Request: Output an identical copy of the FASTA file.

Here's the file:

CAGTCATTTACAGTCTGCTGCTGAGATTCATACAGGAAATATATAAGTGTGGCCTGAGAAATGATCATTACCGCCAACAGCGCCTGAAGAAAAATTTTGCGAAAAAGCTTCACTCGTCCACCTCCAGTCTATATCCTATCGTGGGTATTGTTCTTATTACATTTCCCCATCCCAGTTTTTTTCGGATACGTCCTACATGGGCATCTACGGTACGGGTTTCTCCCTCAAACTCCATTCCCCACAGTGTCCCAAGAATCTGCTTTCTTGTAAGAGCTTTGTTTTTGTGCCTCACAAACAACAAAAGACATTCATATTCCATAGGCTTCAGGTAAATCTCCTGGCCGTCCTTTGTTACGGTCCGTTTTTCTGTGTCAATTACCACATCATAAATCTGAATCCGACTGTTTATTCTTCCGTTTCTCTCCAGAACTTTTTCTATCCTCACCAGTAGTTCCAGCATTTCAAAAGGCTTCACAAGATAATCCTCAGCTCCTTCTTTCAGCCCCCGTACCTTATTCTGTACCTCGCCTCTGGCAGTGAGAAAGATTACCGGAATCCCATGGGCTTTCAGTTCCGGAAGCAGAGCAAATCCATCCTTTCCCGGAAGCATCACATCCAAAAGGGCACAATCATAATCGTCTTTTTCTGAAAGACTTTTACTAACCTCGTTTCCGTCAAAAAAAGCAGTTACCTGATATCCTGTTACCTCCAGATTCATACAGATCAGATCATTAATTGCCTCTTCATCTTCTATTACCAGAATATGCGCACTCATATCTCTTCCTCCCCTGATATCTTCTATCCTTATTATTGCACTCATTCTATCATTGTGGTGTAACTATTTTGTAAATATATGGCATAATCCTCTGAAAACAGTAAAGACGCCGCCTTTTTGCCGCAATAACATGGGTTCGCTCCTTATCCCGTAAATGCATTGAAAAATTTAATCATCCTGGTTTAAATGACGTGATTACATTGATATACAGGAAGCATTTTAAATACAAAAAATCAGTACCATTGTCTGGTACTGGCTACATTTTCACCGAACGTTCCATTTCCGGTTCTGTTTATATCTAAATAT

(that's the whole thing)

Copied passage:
CAGTCATTTACAGTCTGCTGCTGAGATTCATACAGGAAATATATAAGTGTGGCCTGAGAAATGATCATTACCGCCAACAGCGCCTGAAGAAAAATTTTGCGAAAAAGCTTCACTCGTCCACCTCCAGTCTATATCCTATCGTGGGTATTGTTCTTATTACATTTCCCCATCCCAGTTTTTTTCGGATACGTCCTACATGGGCATCTACGGTACGGGTTTCTCCCTCAAACTCCATTCCCCACAGTGTCCCAAGAATCTGCTTTCTTGTAAGAGCTTTGTTTTTGTGCCTCACAAACAACAAAAGACATTCATATTCCATAGGCTTCAGGTAAATCTCCTGGCCGTCCTTTGTTACGGTCCGTTTTTCTGTGTCAATTACCACATCATAAATCTGAATCCGACTGTTTATTCTTCCGTTTCTCTCCAGAACTTTTTCTATCCTCACCAGTAGTTCCAGCATTTCAAAAGGCTTCACAAGATAATCCTCAGCTCCTTCTTTCAGCCCCCGTACCTTATTCTGTACCTCGCCTCTGGCAGTGAGAAAGATTACCGGAATCCCATGGGCTTTCAGTTCCGGAAGCAGAGCAAATCCATCCTTTCCCGGAAGCATCACATCCAAAAGGGCACAATCATAATCGTCTTTTTCTGAAAGACTTTTACTAACCTCGTTTCCGTCAAAAAAAGCAGTTACCTGATATCCTGTTACCTCCAGATTCATACAGATCAGATCATTAATTGCCTCTTCATCTTCTATTACCAGAATATGCGCACTCATATCTCTTCCTCCCCTGATATCTTCTATCCTTATTATTGCACTCATTCTATCATTGTGGTGTAACTATTTTGTAAATATATGGCATAATCCTCTGAAAACAGTAAAGACGCCGCCTTTTTGCCGCAATAACATGGGTTCGCTCCTTATCCCGTAAATGCATTGAAAAATTTAATCATCCTGGTTTAAATGACGTGATTACATTGATATACAGGAAGCATTTTAAATACAAAAAATCAGTACCATTGTCTGGTACTGGCTACATTTTCACCGAACGTTCCATTTCCGGTTCTGTTTATATCTAAATAT